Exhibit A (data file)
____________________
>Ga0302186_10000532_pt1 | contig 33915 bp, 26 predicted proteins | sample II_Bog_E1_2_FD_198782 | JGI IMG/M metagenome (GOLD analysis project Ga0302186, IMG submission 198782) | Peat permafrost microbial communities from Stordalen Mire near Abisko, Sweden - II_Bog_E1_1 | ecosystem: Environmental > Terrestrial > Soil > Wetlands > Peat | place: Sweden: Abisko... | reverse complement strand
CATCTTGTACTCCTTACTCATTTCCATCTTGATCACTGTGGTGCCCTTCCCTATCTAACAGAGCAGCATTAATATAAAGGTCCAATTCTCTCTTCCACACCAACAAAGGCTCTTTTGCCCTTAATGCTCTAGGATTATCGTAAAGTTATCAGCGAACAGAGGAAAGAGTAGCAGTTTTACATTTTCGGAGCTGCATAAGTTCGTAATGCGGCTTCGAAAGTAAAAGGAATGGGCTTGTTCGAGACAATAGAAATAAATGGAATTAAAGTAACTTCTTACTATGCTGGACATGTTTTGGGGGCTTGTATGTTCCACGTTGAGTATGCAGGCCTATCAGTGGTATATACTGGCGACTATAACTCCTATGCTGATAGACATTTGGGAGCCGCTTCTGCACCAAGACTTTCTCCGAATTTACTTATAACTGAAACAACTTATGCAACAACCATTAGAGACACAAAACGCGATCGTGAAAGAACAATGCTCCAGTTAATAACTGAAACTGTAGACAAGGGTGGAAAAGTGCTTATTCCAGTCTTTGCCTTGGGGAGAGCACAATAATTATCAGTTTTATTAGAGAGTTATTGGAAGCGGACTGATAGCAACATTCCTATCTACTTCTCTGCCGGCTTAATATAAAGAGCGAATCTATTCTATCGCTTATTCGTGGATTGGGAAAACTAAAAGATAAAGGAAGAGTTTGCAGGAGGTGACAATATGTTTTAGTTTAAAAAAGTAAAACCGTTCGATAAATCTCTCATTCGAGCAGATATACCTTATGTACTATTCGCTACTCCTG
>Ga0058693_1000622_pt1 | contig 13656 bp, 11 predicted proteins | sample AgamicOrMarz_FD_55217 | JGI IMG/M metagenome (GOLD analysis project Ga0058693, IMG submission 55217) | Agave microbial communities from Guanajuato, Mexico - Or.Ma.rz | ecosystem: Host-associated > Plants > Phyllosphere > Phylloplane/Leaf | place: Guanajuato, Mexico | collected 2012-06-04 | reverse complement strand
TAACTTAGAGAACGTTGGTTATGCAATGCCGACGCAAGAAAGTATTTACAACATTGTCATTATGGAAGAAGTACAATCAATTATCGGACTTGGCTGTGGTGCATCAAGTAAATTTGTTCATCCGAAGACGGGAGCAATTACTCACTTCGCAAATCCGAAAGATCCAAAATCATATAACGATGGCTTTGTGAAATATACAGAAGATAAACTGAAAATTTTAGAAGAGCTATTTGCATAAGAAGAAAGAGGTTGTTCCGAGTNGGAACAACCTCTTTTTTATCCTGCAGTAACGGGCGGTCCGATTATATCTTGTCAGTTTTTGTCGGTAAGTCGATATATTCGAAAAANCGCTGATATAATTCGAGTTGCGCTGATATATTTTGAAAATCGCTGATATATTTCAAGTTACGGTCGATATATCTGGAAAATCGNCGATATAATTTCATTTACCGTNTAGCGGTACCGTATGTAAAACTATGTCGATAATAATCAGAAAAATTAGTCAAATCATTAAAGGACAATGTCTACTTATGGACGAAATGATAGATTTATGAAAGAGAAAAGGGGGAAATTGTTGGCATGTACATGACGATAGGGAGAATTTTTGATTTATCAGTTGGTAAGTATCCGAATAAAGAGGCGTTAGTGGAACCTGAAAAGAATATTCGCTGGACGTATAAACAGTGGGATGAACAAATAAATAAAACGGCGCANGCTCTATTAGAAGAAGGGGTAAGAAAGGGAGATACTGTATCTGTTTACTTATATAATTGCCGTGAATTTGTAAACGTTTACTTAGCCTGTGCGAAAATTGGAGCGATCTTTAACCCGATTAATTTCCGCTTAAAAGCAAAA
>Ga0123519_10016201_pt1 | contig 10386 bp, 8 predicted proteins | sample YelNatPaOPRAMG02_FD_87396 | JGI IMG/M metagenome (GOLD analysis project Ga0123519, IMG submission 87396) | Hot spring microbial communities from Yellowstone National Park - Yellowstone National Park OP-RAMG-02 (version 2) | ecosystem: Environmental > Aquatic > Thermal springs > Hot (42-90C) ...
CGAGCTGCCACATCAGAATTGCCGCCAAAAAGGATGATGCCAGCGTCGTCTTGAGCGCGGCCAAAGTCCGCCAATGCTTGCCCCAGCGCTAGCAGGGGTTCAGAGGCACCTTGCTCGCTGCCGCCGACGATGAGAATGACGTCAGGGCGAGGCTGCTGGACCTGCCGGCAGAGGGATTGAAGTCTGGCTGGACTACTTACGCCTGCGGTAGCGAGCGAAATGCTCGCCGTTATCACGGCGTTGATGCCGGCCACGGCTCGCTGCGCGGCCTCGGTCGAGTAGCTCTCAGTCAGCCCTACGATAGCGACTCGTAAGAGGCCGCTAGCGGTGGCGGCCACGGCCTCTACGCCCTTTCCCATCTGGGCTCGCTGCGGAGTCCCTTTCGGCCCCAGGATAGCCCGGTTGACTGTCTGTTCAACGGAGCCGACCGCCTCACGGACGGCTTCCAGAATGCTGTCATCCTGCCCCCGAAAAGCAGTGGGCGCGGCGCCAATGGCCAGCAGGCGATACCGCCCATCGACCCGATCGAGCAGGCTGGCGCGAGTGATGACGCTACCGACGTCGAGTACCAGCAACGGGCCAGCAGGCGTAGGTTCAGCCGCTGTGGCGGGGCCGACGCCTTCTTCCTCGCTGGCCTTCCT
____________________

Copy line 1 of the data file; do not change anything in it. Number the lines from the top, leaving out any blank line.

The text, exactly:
>Ga0302186_10000532_pt1 | contig 33915 bp, 26 predicted proteins | sample II_Bog_E1_2_FD_198782 | JGI IMG/M metagenome (GOLD analysis project Ga0302186, IMG submission 198782) | Peat permafrost microbial communities from Stordalen Mire near Abisko, Sweden - II_Bog_E1_1 | ecosystem: Environmental > Terrestrial > Soil > Wetlands > Peat | place: Sweden: Abisko... | reverse complement strand